Even in my twenties, parties can still be a challenge! Knowing this, I usually try to bring food I can eat, like brownies (nut free of course)! I also eat ahead of time, because I very rarely eat other food at parties. Even if my friends can tell me what is in a dish, I usually don't trust eating it because of cross contamination.
Over the weekend, I went out to a party with the guy I am dating. Plenty of food was at the party, including a bowl of peanuts sitting on one of the coffee tables. There were platters of veggies and dip and chips and salsa, which are okay for me to eat usually, along with many other dishes. Once I saw the peanuts though, I knew it was best to just wait to eat at home later that night. I was out in the city all afternoon, so I wasn't prepared like I usually am. I ate a few of my brownies before people started touching them, but I was hungry for something more healthy and substantial! Sometimes I will put food aside ahead of time if I know I can eat something, or make sure I am the first one to serve myself, depending on the situation. When we arrived at the party, there were already people there eating, so it wasn't worth taking any risks.
The guy I am dating was eating all night at the party. He didn't eat any peanuts, or anything that I was definitely allergic to, but he did eat food we weren't sure about the ingredients. When he brought me home later in the evening, I was starving and wanted to make some Annie's mac and cheese. I went to go change because it was snowing pretty hard outside, and the bottom of my pants were wet from dragging in the snow. When I came back downstairs, the Annie's were ready, but I saw him take the spoon and have a bite, then put it back in the pot. He listed off what he had to eat and drink since the party, and I decided it was okay, but it still made me feel a little frustrated and nervous to eat the Annie's. I know there wasn't a high likelihood that I would have a reaction from him sharing the spoon, but I still was surprised he had done that. We hadn't been to his apartment, so he hadn't brushed his teeth or chewed any gum. He did eat and drink "safe" foods after the party, so I was probably over reacting a bit. It is hard sometimes though, especially if it is late at night, in a snow storm, where you know if there is an emergency, it is not the easiest time to get help.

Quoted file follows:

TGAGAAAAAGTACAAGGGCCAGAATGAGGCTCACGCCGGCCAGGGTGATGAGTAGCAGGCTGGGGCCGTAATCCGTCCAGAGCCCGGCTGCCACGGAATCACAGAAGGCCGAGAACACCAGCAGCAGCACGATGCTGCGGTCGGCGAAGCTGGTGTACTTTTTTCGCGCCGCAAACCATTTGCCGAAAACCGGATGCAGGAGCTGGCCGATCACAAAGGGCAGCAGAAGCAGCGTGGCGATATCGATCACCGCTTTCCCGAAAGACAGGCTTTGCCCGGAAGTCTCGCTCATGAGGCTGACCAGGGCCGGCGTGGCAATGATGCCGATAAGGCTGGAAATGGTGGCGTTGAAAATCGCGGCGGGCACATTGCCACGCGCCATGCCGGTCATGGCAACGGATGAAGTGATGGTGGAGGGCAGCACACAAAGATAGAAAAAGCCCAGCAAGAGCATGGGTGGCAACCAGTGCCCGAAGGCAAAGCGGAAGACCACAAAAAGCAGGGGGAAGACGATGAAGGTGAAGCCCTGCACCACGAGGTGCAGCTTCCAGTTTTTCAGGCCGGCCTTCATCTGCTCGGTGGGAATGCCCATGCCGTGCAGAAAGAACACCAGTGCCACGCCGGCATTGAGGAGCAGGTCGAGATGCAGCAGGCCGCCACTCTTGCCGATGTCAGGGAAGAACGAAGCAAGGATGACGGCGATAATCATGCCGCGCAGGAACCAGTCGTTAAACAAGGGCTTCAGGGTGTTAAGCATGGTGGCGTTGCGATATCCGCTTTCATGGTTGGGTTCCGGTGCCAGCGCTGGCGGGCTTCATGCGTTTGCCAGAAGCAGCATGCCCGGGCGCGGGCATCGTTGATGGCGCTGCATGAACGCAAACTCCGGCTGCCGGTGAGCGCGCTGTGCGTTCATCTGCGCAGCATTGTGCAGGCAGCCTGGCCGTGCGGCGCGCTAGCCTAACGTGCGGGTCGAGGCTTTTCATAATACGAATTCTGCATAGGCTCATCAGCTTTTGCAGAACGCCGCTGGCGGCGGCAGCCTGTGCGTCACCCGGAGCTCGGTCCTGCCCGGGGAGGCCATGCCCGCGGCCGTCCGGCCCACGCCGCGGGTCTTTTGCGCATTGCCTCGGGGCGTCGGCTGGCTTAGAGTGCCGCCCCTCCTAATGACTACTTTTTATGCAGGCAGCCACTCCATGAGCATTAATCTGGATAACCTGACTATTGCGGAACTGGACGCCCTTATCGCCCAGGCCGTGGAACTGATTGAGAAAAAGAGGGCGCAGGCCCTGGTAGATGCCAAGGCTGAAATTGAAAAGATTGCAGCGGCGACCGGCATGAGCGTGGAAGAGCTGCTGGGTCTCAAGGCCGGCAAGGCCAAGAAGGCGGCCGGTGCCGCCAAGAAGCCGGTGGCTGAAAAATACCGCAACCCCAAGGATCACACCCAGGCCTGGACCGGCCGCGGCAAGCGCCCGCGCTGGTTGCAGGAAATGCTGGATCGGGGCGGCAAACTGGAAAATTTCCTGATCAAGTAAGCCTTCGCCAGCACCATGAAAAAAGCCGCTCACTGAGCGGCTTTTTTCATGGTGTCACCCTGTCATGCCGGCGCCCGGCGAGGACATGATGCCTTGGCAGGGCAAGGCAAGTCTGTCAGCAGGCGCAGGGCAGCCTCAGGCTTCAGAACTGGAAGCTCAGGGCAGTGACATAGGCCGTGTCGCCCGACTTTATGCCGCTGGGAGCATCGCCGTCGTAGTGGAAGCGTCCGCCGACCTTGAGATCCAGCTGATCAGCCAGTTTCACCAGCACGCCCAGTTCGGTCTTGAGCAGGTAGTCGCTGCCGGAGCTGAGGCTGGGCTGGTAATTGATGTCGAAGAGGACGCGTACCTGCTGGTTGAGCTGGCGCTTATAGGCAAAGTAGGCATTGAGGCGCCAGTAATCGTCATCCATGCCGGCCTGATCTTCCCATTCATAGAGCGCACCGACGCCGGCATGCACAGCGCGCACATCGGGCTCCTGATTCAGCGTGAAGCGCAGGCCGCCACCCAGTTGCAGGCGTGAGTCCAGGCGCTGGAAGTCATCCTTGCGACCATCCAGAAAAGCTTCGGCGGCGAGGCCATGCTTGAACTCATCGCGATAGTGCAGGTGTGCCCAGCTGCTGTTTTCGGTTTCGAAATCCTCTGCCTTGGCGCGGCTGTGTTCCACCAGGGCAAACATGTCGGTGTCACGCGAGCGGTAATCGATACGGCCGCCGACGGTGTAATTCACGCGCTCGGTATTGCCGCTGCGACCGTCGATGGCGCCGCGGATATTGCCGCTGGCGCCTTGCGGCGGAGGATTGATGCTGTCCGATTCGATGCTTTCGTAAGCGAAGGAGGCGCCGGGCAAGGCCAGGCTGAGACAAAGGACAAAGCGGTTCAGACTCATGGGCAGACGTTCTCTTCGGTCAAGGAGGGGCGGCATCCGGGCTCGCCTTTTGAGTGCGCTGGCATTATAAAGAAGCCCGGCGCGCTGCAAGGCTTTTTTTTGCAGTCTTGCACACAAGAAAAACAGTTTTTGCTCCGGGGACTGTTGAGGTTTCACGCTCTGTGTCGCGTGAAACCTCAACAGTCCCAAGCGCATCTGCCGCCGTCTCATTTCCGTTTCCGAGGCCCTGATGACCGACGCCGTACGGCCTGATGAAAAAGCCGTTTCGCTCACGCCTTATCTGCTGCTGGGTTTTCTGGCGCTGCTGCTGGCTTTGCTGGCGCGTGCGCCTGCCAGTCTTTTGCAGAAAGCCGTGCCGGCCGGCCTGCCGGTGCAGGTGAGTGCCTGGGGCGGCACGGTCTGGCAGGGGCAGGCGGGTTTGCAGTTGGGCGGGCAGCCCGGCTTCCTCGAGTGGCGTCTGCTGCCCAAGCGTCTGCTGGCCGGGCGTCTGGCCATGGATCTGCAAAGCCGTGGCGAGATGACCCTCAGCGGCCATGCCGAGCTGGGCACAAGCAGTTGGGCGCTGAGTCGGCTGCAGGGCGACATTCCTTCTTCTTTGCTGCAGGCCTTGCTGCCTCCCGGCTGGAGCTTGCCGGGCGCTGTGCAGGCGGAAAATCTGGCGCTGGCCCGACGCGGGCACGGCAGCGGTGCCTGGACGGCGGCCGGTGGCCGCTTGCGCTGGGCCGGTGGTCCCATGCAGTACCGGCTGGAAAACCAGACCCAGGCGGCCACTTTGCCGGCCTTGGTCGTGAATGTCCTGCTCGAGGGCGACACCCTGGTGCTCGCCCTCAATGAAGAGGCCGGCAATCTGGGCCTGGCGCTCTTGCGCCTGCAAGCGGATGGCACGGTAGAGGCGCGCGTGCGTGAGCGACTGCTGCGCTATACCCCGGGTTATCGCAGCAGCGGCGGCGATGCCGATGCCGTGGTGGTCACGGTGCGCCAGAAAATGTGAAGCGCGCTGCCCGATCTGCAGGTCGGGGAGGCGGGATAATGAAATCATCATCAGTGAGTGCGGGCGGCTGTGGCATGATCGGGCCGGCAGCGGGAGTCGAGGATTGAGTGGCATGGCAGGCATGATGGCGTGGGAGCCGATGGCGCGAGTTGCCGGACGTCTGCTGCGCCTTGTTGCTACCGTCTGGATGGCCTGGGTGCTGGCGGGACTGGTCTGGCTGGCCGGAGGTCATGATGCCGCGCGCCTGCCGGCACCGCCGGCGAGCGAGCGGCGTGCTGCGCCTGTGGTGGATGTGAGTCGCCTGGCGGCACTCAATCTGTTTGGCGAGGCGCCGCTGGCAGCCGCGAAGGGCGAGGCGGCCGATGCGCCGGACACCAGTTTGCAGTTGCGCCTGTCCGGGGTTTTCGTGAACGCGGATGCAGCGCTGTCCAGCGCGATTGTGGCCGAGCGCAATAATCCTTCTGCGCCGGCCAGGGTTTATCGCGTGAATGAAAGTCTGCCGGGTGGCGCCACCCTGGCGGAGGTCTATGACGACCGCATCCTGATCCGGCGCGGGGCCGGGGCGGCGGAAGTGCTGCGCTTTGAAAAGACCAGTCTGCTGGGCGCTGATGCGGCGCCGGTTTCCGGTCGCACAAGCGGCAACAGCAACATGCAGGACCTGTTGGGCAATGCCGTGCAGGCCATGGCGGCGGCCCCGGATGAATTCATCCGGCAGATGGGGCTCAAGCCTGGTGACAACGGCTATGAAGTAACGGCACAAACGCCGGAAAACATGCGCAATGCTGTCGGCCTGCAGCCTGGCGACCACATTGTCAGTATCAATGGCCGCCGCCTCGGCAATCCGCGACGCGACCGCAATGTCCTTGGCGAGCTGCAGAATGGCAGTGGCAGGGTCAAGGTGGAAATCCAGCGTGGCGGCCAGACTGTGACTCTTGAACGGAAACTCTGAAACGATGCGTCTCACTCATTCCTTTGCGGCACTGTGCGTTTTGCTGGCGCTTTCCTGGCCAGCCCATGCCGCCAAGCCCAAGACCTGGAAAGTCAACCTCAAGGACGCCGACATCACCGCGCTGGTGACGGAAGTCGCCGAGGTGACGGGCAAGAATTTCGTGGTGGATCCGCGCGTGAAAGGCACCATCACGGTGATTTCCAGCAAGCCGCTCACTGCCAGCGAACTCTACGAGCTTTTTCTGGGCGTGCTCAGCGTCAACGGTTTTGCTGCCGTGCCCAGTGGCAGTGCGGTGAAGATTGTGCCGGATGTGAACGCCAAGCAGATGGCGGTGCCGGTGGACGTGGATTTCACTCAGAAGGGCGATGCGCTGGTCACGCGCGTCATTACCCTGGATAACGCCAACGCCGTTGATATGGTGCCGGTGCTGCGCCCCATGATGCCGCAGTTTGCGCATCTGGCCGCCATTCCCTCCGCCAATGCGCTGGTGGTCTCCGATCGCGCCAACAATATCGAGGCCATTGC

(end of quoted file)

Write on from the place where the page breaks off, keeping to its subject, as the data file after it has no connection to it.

For someone who I thought truly was a "comprehender," I was surprised by this action. It shows that you always have to be careful, ask questions, and trust your gut feeling about the situation. Even people who "get it," can sometimes get a little mixed up, or not go about something the same way you would. It reminds me of something that happened when I was little.
My family spent many weekends when I was little, driving to visit our close friends a few hours away. These friends were always really amazing about my allergies. They would try to make sure there was always safe food for me, and knew how to check the ingredients to make sure I could eat it. One weekend when we went to visit, Leslie, my best friend's mom, was so excited she had found potato chips that she thought I could eat because they didn't have peanut oil. At this time almost every chip had peanut oil! In being focused on the smaller picture of no peanut oil though, she missed the bigger picture that I can't eat potato!
This story emphasizes the importance of empowering your kids to read labels and trust themselves. Even people who do "get it," can slip up from time to time, and the best way I was taught to prevent this from happening, is to always double, even triple check ingredients, ask questions, and teach your kids to read and understand their allergies.
One mom who I spoke with, interviewed, and was extremely helpful when I was doing my independent study in college, wrote me an e-mail yesterday. In the e-mail, she said that she always remembers my advice of empowering your kids to handle it themselves from an early age. I am so glad this advise helped her, and I hope it helps others. My parents showed me how to be responsible for my allergies at a very young age. They would bring me to the grocery store and read ingredients with me. They would make me responsible for always bringing and remembering my Epi and knowing what to do if I was having a reaction. I wore a Medic Alert bracelet since I can ever remember. I was looking through old pictures from when I was little, and my bracelet is on in every one (just like in this photo of my dad and I at a wedding)! It is just one other way of keeping myself safe, and something I continue to wear today. There are so many ways to empower your children, and by teaching them responsibility and ways to keep themselves safe, you will be truly helping them out, especially in the long run! I definitely believe that I am a more responsible person because of my allergies. This is something positive I possess from this experience, along with some other crucial benefits, which is a topic for another blog!